The Complete Warlock (1978)

Another entry in the “Fix D&D” sub-genre of RPG design, this is The Complete Warlock (1978), from Balboa Games. It is essentially a hack of the original white box D&D and, surprisingly, refers to the original text near constantly. Though published in 1978, it was developed in 1976, making it a pretty early example of this sort of exercise. It’s a shame it didn’t get to press earlier — in a case of parallel innovation, a lot of the work here resembles somewhat the final product of Advanced D&D and I think coming out in the shadow of the Players Handbook effectively buried this game.

There are three main topics in the book. The first is a new combat system, because of course there is. It’s overly complicated and not worth discussing, really, except that it uses a resolution table that is similar in its arrangement to RuneQuest and in some ways anticipates design fads of the ‘80s like the universal table in Marvel Super Heroes. There is also a critical hit table. It isn’t as robust as Rolemaster, but it does take into account different weapons and hit locations. Again, pretty early for this sort of thing!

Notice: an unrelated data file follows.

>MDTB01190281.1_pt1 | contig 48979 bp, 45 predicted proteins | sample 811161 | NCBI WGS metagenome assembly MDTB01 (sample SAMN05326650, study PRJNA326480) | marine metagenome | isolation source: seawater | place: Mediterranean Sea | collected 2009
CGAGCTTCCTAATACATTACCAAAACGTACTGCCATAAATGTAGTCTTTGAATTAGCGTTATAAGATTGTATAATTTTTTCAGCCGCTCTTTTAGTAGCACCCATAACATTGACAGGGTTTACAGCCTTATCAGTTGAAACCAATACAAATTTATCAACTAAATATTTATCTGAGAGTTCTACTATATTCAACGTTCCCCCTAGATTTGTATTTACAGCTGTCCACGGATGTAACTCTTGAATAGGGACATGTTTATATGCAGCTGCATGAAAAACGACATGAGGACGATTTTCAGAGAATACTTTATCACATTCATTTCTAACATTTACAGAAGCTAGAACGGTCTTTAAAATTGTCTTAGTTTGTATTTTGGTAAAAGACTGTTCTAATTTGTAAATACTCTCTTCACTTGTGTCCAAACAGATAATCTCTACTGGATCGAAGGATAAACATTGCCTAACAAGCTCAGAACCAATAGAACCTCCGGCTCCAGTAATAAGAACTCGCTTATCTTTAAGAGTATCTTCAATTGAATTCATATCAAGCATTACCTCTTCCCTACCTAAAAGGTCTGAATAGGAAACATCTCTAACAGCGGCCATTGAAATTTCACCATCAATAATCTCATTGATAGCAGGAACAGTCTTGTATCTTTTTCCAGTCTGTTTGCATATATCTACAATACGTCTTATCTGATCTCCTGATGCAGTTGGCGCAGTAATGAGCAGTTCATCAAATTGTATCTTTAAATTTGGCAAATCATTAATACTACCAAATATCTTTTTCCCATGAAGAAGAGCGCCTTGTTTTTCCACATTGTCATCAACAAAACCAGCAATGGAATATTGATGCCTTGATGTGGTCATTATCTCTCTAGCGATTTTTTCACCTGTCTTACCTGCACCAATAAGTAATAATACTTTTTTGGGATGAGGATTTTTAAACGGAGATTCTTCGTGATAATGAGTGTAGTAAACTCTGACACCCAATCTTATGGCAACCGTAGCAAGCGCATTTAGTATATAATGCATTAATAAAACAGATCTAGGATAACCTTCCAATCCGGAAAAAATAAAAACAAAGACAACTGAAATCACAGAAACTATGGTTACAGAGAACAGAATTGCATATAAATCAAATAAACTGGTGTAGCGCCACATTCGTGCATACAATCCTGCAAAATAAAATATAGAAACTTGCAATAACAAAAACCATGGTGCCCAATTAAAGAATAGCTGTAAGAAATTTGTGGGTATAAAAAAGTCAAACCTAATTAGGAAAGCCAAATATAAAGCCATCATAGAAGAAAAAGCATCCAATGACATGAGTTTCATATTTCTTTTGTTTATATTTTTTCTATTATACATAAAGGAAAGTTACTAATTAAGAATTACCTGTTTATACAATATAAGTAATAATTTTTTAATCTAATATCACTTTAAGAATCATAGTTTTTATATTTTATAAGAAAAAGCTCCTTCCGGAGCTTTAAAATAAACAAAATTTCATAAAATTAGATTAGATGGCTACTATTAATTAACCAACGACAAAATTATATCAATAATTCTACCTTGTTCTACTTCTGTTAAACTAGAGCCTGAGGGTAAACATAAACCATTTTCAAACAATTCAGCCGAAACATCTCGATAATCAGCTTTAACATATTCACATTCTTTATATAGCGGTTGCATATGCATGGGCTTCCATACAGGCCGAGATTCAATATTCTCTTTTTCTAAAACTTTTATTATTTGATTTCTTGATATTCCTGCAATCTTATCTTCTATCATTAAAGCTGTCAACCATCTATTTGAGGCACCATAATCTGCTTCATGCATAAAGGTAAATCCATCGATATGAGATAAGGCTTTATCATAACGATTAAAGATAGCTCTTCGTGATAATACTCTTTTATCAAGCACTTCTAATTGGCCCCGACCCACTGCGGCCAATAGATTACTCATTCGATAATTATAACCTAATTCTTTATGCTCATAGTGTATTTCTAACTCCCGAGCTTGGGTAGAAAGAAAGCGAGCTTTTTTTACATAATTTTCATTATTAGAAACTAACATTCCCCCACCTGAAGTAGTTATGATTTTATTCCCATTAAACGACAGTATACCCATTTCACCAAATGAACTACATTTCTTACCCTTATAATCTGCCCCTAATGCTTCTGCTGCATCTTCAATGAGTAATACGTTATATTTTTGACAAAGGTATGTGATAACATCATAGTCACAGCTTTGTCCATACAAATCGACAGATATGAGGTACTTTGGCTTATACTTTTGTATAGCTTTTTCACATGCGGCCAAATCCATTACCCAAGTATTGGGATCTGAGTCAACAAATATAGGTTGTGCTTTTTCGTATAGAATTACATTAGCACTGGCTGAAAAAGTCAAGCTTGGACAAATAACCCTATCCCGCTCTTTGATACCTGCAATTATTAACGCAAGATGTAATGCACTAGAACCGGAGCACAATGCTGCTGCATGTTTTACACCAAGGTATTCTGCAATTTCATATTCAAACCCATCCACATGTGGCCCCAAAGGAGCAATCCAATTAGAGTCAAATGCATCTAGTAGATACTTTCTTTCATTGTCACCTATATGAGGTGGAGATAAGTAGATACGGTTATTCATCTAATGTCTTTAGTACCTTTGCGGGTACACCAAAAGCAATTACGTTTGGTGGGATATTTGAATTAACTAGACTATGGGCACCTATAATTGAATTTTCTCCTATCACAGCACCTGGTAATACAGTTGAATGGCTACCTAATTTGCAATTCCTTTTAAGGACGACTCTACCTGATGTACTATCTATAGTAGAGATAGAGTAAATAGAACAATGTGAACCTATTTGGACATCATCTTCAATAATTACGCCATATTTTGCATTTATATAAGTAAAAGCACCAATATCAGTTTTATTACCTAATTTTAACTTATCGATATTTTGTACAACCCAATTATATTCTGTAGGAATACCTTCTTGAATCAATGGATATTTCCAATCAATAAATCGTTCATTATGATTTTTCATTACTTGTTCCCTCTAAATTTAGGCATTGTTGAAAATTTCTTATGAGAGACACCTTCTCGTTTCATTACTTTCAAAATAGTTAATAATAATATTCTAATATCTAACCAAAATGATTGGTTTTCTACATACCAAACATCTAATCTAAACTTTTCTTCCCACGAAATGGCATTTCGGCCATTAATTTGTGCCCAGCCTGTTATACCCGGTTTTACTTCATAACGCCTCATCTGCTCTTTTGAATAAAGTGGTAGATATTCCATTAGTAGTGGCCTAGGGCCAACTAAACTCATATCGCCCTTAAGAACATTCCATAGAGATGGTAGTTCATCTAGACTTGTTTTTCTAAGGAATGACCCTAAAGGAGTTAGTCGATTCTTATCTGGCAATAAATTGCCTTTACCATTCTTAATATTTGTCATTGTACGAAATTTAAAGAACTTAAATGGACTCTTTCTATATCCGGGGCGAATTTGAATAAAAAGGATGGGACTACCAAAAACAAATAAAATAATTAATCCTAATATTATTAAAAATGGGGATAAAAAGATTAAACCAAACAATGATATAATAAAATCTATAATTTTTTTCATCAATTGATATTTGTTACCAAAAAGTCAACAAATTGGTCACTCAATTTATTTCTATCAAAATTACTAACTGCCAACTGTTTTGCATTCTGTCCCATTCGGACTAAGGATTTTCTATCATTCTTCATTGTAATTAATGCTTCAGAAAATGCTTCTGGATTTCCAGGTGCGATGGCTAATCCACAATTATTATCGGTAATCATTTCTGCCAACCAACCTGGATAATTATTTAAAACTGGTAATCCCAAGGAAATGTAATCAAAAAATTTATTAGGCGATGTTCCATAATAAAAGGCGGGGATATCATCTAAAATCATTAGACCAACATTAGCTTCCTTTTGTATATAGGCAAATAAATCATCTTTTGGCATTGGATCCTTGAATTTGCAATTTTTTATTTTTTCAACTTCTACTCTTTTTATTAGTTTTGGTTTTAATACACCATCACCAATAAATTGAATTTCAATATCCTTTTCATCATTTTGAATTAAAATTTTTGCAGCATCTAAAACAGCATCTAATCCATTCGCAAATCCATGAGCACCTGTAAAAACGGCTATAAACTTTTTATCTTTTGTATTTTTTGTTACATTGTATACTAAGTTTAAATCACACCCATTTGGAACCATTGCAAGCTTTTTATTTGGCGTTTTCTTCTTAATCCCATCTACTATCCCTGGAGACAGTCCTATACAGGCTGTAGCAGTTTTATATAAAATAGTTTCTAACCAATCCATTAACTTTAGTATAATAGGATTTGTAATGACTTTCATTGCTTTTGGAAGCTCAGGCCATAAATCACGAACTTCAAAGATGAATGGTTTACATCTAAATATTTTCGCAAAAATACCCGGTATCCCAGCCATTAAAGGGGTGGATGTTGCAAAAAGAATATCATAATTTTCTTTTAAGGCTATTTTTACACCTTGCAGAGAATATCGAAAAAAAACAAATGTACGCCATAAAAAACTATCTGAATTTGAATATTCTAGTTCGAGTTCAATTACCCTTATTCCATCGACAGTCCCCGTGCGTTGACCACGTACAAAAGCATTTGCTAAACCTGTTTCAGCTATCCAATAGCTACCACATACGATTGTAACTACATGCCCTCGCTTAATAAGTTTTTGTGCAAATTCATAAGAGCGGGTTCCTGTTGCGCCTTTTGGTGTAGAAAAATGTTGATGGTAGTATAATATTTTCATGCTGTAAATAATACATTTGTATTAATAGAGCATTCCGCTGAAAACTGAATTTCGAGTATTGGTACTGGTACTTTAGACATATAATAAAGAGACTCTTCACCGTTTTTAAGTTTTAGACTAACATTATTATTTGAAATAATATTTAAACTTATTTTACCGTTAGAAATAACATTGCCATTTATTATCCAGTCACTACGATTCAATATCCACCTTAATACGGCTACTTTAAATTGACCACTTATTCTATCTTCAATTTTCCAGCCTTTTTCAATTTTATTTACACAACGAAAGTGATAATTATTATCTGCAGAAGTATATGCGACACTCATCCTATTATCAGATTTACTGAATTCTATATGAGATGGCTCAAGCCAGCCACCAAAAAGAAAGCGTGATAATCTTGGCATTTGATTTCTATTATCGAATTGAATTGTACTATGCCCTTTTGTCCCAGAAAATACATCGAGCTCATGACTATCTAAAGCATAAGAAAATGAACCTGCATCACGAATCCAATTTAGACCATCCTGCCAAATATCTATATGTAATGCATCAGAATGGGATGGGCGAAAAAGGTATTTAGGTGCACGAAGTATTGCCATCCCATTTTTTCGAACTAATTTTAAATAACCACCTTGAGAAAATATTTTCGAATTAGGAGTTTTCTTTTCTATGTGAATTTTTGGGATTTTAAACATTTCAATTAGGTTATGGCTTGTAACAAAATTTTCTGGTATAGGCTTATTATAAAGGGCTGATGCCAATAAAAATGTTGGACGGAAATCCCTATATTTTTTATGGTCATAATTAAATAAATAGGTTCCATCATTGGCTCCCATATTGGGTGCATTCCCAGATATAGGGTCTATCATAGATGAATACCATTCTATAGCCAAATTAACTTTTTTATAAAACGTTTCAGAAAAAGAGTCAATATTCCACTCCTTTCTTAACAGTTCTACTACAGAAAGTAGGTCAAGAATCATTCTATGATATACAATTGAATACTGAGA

Second is magic, which is overhauled primarily through spells. I don’t think this set of spells is either better or worse. Just different. A little more plainly worded, a little more plausible and conservative in effects. This is probably a good place to note that this book is far easier to read and navigate than the OD&D books.

Third is an overhaul of the thief. This is done by essentially giving them a massive list of thieving abilities to choose at each level, similar to a spellbook. This is pretty cool, works as a better skill system that anything D&D muster for two more decades and actually feels similar to the way advancement is presented in 3E.

Not much in the way of interior art, but what a cover by Tim Finkas, right? So evocative. Love that dragon.

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